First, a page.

As protests for police accountability and reform continue, transparency changes are already taking place in cities across America — even as public records show emerging new challenges.
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Discipline records for New York fire and corrections will also be public
Following the repeal of New York’s Section 50-a, New York Mayor Bill De Blasio announced that the city would be creating a database to make public information on police disciplinary proceedings. According to him, the publicly-accessible collection will include firefighter and correctional officer records, which are also affected by the recent changes in the law. You can read more from Michael Garland and Rocco Parascandola in the New York Daily News. The Mayor has also confirmed he will be cutting $1 billion from the NYPD’s budget.
NYPD will also need to release surveillance info, City Council says
New York City Council approved a plan to require the NYPD to report and evaluate the surveillance technologies it uses, including the safeguards in place to protect the collected information. The Mayor will hold a hearing on the measure July 7. (New York City Council)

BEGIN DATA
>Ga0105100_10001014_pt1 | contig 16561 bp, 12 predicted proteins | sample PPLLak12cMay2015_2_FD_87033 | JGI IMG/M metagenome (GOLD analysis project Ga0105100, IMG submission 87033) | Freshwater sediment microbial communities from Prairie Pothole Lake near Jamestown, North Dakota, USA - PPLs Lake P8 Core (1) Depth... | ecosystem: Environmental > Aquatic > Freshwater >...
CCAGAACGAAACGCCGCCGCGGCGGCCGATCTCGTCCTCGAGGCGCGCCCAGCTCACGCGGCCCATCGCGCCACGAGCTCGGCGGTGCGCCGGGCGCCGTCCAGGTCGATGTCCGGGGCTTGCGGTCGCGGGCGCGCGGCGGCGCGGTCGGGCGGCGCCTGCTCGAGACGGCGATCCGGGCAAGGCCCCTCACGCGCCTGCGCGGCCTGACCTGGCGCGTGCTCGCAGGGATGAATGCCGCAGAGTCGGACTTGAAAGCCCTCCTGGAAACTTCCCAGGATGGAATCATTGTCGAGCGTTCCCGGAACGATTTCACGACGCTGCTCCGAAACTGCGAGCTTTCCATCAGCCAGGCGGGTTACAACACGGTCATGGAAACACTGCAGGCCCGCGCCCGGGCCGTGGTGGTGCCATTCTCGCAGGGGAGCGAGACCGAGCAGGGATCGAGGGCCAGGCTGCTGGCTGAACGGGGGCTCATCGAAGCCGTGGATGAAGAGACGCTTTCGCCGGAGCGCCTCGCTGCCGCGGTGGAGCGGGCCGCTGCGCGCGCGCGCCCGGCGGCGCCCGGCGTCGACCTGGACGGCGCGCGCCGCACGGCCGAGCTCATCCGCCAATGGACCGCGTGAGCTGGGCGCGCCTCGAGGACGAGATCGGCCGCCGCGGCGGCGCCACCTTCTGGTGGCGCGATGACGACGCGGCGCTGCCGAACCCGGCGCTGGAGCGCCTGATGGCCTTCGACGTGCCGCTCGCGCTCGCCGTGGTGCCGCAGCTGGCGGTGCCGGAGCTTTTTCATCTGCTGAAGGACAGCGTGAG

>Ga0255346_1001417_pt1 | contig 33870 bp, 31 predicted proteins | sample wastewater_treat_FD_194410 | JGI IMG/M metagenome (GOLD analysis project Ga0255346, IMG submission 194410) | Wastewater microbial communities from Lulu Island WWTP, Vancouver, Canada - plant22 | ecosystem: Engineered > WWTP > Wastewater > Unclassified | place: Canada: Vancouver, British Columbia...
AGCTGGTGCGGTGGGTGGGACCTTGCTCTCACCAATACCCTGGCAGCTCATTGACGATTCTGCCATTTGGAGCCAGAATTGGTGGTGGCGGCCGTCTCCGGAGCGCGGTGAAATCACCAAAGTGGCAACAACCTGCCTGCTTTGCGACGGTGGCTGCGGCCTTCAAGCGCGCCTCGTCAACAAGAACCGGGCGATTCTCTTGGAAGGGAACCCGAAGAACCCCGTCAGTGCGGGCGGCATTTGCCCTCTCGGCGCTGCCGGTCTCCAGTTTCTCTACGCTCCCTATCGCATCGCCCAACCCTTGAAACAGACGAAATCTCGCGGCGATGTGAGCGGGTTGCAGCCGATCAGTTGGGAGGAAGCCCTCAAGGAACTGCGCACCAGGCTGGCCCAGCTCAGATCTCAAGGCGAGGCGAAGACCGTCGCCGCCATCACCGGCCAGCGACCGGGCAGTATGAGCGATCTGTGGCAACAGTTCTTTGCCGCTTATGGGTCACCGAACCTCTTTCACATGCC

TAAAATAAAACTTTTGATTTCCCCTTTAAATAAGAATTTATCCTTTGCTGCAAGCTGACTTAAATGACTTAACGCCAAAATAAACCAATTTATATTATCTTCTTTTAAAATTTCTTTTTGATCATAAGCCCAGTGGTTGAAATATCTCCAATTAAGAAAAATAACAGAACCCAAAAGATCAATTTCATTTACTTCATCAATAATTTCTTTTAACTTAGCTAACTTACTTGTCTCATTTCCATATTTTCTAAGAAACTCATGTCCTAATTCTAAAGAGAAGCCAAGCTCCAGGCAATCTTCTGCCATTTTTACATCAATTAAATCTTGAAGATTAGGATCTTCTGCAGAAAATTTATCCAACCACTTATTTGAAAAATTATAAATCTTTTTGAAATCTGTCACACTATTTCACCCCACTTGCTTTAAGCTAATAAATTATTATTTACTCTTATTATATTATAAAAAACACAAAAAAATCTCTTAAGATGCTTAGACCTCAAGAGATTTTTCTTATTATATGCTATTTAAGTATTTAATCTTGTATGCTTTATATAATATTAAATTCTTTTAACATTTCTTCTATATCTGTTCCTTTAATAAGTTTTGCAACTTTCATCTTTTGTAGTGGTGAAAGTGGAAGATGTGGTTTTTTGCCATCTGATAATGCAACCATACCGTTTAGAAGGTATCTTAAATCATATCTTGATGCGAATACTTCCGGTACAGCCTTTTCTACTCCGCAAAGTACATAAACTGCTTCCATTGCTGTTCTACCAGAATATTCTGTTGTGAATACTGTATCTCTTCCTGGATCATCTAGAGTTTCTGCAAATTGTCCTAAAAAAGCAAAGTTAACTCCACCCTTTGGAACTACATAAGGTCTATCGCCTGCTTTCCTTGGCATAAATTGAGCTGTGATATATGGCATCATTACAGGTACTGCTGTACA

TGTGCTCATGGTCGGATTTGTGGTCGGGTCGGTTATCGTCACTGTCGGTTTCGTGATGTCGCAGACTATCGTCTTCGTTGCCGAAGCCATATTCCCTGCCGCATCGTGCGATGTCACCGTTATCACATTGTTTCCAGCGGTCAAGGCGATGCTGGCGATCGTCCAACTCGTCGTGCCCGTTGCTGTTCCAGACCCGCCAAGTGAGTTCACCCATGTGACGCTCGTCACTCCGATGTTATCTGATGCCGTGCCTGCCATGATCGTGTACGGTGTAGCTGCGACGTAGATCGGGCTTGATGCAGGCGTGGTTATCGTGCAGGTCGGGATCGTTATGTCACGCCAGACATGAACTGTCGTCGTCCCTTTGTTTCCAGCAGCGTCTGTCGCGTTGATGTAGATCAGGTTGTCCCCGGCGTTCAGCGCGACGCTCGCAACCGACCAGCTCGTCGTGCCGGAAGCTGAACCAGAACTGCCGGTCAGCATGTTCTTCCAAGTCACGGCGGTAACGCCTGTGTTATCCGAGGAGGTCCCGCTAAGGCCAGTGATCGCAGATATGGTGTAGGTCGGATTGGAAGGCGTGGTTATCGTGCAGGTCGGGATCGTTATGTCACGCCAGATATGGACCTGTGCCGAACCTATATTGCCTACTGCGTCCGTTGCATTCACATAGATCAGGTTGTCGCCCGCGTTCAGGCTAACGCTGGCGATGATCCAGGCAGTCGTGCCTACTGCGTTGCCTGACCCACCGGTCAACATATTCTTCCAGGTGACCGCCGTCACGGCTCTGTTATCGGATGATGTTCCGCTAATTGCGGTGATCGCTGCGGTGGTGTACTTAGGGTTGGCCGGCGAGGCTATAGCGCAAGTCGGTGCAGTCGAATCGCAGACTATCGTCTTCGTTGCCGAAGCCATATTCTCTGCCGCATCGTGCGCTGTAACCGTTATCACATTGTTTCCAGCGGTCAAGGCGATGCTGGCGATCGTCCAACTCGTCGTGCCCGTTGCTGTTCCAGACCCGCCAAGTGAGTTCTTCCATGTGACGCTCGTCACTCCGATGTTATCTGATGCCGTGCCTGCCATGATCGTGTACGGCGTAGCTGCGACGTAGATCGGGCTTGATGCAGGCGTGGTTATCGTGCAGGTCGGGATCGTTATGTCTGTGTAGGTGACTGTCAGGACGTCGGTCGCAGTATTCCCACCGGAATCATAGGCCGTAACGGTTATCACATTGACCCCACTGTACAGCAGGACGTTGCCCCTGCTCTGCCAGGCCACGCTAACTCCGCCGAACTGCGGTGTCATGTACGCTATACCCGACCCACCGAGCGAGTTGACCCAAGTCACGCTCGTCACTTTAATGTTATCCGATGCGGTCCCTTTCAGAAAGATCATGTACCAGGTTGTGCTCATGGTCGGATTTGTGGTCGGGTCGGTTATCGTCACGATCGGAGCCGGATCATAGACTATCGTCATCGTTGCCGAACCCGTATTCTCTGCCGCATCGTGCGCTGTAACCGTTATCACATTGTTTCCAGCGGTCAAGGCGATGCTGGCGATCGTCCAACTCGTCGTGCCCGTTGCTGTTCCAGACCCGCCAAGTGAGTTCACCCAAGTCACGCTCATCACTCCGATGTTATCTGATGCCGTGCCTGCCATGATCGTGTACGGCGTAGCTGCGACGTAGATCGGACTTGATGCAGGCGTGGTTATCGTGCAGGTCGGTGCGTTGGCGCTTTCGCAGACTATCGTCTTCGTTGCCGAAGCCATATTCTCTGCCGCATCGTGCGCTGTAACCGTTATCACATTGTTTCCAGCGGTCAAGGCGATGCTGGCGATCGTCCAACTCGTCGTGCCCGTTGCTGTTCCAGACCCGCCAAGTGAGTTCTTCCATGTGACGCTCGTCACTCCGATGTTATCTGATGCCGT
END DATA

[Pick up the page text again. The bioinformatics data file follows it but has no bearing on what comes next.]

ACLU moves to defend man falsely arrested due to facial recognition
Robert Williams, a Black Michigan resident and father of two, has earned the unfortunate distinction of being the first individual known to have been falsely-arrested due to a facial recognition match. The American Civil Liberties Union filed a complaint on his behalf last week. You can read more from Williams on the experience that upended a boring day in October 2018 in The Washington Post.
Will Delaware move to release its confidential police records?
Advocates in Delaware, a state that maintains its police personnel records are confidential, are asking that law enforcement to adopt new policies of transparency, including the adoption of body cameras statewide and the release of information on trainings and uses of force. Read more from Glen Battishill in the Delaware Gazette.
Records on sleeping Chicago officer released
The City of Chicago released records, including body camera footage, from the incident and ensuing conversation that led Police Superintendent Eddie Johnson to be fired. Read more from the Better Government Association.
A look at voting across the states
The Brennan Center has a useful state-by-state breakdown of the election policies in place and where they stand on other measures that could help protect Americans’ right to vote in the November 2020 election.
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